We believe that one should generally use the right tool - or tools - for the right job. Over the years, that has led us to develop 2~3 standard “loadouts” for travel depending on the expected mix of mobility required, work expected and general purpose of the trip (leisure versus pleasure). In general, however, one rule more or less holds true - the lighter the gear, the more compromises need to be made.

Recently, technological advances such full frame sensors in small compact cameras such as the Leica Q and unimaginably light full-fledged computers such as the 12” retina Macbook have opened up the possibility of benefiting from ultra-light packing weights without having to give up the pro-level standards of performance. The question, however, is what compromises remain with such a kit?


  • It’s (as might be expected) super light weight the rMB is not only light weight itself, but also offers additional savings in the teeny tiny AC Adaptor. It is true that one needs an additional USB-C adaptor for most things - a not-inexpensive $79 USD - but it is lightweight, rugged, and takes up almost no space in even a lightweight kit.
  • The Leica Q itself is both rugged (we have ours wrapped in a tight neoprene case to protect against undue scratches and impacts, but it would probably survive on its own) and relatively lightweight compared to a DSLR, although the almost mandatory separately-sold 1st party hand grip adds a significant amount of weight, and the included (and overall quite excellent) lens hood also increases the overall physically depth of the camera.
  • The battery of the Leica Q charges relatively quickly (though not in camera - see below) and as does the battery of the 12” rMB. The 12” rMB also features a long enough battery life - whilst not as excellent as some of Apple’s other MacBooks - that it can last a day out without requiring at the AC adaptor to come along for the ride.
  • The 12” rMB keyboard is not as bad as many people make it to be - with the sole exception of the arrow keys which still take some getting used to ([LINK]). The travel depth is relatively short and the sound is a bit noisy, but overall it is comfortable to type on (reminding us of the [new lighting Magic Keyboard] which we reviewed) and gets the job done with relatively few errors after a short learning curve.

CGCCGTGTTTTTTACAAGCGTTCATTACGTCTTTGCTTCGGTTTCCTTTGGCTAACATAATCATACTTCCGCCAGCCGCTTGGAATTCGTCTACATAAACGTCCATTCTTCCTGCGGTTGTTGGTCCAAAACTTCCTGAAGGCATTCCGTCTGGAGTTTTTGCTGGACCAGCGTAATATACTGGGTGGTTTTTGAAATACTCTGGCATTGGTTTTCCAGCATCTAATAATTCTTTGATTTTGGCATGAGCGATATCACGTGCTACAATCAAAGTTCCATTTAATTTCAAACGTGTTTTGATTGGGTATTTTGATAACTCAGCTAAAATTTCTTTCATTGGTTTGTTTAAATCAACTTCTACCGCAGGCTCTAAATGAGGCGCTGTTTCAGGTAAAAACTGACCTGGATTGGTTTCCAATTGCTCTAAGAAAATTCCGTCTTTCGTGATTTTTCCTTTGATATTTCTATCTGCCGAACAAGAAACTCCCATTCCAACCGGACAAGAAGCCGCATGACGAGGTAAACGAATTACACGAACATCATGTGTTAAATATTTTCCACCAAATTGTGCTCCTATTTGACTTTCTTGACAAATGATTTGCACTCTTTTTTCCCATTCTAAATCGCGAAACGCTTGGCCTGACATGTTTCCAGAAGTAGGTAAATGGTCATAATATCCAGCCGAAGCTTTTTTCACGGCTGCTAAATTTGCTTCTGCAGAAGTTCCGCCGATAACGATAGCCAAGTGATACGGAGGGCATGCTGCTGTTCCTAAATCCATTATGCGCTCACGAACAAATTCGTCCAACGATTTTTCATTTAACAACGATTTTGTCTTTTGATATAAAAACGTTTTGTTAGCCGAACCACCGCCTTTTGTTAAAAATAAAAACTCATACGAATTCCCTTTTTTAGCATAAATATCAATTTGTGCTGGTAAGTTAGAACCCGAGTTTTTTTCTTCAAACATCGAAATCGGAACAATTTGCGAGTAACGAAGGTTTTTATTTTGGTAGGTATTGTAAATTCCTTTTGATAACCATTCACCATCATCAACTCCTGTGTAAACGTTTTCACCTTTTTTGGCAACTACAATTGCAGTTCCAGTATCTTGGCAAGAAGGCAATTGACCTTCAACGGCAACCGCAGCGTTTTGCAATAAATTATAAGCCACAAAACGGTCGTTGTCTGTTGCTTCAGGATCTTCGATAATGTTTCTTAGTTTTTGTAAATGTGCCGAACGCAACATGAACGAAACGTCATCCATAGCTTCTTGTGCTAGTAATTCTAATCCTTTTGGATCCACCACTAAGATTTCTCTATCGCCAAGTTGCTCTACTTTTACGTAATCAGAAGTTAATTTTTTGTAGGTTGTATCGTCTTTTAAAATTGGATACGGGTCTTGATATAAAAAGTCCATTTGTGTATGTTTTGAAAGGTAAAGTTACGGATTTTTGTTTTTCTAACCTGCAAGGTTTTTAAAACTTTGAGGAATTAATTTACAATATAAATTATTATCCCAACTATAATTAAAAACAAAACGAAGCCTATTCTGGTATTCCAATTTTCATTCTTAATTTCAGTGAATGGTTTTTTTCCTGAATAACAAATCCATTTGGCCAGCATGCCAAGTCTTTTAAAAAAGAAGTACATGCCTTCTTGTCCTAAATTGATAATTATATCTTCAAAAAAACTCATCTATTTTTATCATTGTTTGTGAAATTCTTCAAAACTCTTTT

• Rendering images on the rMB takes forever - this is exacerbated by the [ridiculous 45MB uncompressed DNGs] that the Q spits out. It literally took 3+ hours (see our side-by-side comparison of end-to-end rendering times [here] versus the Macbook Pro) to render 389 images and the computer was fairly unresponsive in the interim.
  • The single USB-C port is actually a pain in the ass - running the T3 SSD [reference link].
    • Normally packing light means that we just bring a single AC adaptor - normally charging the other from the computer USB port.
    • However, the super long rendering times on the 12” rMB means that we end up usually just letting the images render over night - but that’s exactly the time we want to charge both our Apple Watch and iPhone.
    • The Apple USB-C adaptor only provides a single USB port, so that’s a no go as it’s occupied by the SSD.
    • So the solution is either to borrow our Anker USB power port (which negates some of the weight savings of the smaller rMB AC adaptor) from our mid-to-heavy weight kit OR search for a separate USB adaptor (see our [review of the Seatech USB-C Adaptor here].
  • The battery life of the Leica Q is short - really, really short. We had this problem to a limited extent with the similarly small FF Sony RX-1 but only ran out of battery after a full day of shooting. The Leica Q on the other hand, ran down a completely fully battery after just 2 hours of walking around in Kyoto, leaving us with a heavy metal weight hanging around our neck for the rest of the day.
    • Carefully making sure to turn of the camera when not actively shooting and judicious usage of the viewfinder vs the LCD screen can extend this time, but the slight lag in startup time (and the annoyance of having to always turn the camera on and off via the small, finicky switch that too easily slides into continuous shooting vs single shot mode when activating) only adds friction to a camera that seems designed to reduce friction from the act of photography
  • The Leica Q does not do in-camera battery charging, requiring instead a separate external battery charger. This adds additional bulk and takes up unnecessary space in a lightweight travel pack.
    • When we first encountered in-camera battery charging in the RX-1, we found it annoying (after all, it then required the purchase of separately-sold AC adaptor to charge a backup battery, part of Sony’s bad habit of nickel-and-diming for necessary accessories) but after a few short trips we became sold on the primary merit - it lets one save space that a bulky external adaptor would require in a lightweight travel kit - instead relying basically on a USB cable one likely has on hand already.
    • The Leica Q battery charger is both bulky and requires a clumsy, equally bulky AC adaptor cable which is annoying. The adaptor itself at least is lightweight, and if one is brave, it is possible to do away with the AC cord and adapt the removable plug from the macbook charger to fit the Leica-Q AC adaptor. We have done this before and can confirm it works - coupled with the relatively fast charging time for the Q battery and the long-enough battery life for the 12” rMB means that this is less annoying than one might expect.